Argentine President Mauricio Macri carried through on a campaign pledge by eliminating export taxes on agricultural goods including beef, wheat and corn while cutting a tariff on soybeans by 5 percentage points.
"There are no more excuses to not produce more," Macri told farmers gathered in Pergamino, 245 kilometers (152 miles) west of Buenos Aires. "I will sign the decree today for the end of punitive export taxes and government regulations."
The unwinding of taxes on agricultural exports comes as Macri, who took office last week, is trying to rebuild international reserves that are at a nine-year low. The tax agency, known as AFIP, estimates that as much as $11.4 billion of soy, corn and wheat are being held by farmers waiting to be sold. Export tariffs were increased in the past decade under former presidents Nestor Kirchner and his wife Cristina Fernandez de Kirchner in a bid to boost government revenue.
Argentine farmers have protested the taxes for several years, primarily since 2008 when Fernandez unsuccessfully tried to increase the soybean export tax to 45 percent from 35 percent.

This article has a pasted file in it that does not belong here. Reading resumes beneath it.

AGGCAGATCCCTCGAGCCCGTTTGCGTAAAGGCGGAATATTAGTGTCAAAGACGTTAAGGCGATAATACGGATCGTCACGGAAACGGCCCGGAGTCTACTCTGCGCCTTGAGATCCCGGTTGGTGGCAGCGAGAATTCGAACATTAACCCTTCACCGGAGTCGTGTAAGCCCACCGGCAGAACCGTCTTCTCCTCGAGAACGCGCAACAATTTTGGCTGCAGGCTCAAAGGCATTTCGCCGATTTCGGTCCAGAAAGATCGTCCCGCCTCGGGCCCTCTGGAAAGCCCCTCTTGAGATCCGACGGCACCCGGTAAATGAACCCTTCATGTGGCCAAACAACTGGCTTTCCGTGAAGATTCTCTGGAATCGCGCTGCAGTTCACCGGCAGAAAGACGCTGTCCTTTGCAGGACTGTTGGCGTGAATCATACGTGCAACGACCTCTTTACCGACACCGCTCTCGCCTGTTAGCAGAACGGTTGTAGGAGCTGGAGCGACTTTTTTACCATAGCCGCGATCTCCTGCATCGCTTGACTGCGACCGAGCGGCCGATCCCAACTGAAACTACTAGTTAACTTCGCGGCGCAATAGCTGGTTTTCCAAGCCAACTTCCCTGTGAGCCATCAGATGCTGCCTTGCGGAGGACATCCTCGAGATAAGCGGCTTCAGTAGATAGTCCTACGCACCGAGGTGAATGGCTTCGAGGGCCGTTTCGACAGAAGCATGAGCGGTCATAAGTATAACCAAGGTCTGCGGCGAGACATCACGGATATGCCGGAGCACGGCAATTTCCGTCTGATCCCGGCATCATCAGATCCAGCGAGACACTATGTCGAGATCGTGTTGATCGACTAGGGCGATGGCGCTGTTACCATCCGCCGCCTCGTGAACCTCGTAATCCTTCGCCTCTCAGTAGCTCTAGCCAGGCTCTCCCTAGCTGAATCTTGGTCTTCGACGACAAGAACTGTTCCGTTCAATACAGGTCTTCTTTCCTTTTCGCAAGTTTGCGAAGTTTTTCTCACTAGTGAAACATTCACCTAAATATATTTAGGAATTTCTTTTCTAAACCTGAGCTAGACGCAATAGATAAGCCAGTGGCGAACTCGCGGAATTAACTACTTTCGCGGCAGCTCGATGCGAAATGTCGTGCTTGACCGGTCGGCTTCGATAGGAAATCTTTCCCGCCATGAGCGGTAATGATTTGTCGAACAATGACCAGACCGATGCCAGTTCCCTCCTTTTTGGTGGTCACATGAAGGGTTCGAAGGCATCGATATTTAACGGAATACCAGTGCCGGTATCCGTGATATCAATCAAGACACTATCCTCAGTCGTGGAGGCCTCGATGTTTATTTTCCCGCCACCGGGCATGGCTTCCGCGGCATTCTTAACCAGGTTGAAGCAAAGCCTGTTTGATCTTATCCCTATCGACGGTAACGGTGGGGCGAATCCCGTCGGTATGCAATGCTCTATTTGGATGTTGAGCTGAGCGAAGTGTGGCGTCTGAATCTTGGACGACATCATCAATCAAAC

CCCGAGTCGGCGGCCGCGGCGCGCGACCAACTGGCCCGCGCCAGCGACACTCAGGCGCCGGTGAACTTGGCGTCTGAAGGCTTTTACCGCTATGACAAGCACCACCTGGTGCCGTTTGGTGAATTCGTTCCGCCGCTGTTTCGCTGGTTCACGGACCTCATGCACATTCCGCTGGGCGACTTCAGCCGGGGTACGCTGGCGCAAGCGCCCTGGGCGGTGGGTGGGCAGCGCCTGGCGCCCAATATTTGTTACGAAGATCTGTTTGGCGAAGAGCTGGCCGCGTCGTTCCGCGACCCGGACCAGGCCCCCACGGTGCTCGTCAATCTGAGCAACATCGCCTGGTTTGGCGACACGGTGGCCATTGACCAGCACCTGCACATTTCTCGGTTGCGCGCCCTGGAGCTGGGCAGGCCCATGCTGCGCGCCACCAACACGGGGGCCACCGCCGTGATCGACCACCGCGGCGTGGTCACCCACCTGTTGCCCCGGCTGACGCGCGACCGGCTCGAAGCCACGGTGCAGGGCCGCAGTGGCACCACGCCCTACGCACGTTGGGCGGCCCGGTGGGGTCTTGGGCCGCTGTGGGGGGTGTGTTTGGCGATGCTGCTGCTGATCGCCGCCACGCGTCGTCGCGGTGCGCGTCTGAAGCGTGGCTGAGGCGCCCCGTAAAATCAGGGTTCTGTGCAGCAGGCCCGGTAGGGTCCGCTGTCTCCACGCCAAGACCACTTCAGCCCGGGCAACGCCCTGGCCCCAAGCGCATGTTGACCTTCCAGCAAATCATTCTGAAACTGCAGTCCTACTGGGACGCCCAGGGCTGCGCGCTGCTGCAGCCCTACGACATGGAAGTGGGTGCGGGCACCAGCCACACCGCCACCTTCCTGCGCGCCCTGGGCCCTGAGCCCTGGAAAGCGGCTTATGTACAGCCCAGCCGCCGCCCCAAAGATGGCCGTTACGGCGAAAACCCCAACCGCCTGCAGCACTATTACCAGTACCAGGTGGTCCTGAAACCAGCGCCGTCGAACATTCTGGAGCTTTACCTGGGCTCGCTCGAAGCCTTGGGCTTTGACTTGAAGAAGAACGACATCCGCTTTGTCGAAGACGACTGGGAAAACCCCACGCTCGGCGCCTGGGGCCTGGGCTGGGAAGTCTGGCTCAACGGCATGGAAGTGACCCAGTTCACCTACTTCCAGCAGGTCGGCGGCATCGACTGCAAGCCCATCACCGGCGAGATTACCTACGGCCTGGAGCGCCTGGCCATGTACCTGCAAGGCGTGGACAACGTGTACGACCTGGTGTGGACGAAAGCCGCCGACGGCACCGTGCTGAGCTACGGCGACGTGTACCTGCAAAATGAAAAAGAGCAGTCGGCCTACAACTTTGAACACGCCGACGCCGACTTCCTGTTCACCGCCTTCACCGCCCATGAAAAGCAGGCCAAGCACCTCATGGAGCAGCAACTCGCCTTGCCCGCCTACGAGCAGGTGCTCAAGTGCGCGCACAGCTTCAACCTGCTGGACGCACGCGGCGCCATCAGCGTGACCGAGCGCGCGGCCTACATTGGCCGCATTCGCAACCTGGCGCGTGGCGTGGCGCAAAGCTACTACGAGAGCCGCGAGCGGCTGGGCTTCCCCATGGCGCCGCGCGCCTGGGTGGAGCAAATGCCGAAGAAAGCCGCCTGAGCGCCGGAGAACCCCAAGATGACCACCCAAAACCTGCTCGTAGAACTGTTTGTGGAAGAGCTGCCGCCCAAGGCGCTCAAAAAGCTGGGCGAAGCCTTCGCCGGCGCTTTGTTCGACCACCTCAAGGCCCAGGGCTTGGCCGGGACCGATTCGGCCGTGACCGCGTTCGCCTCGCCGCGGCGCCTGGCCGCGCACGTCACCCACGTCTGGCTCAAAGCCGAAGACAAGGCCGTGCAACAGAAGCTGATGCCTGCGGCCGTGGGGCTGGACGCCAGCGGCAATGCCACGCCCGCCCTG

Wheat futures for March delivery fell as much as 0.5% to $4.88 1/4 a bushel in Chicago after the announcement.
Farmers have been hoarding grains in silo bags to protest farm policies as they wait for a more competitive exchange rate. The government has tightly controlled the peso exchange rate, currently at 9.77 per dollar, compared with a black market rate of about 14.86.
Macri has also promised to let the peso float and have a single exchange rate.
Export tariff on soybeans will now be 30 percent. The taxes on beef, wheat and corn were previously 15 percent, 23 percent and 20 percent, respectively.
Argentina, the world’s largest exporter of soybean derivatives, has shipped $17.9 billion of grains and oilseeds abroad this year, the lowest for the period since 2009, according to data compiled by exporters. The 2015-16 soybean crop output may be a record 62 million metric tons, according to Leonardo Sarquis, one of Macri’s agriculture advisers.
Since 2007, many farmers switched to unregulated crops such as barley to avoid the taxes. The 2015-16 wheat crop being harvested may be the smallest in three years, down 16 percent from a year earlier at 9.5 million tons, according to Argentina’s biggest grain exchange.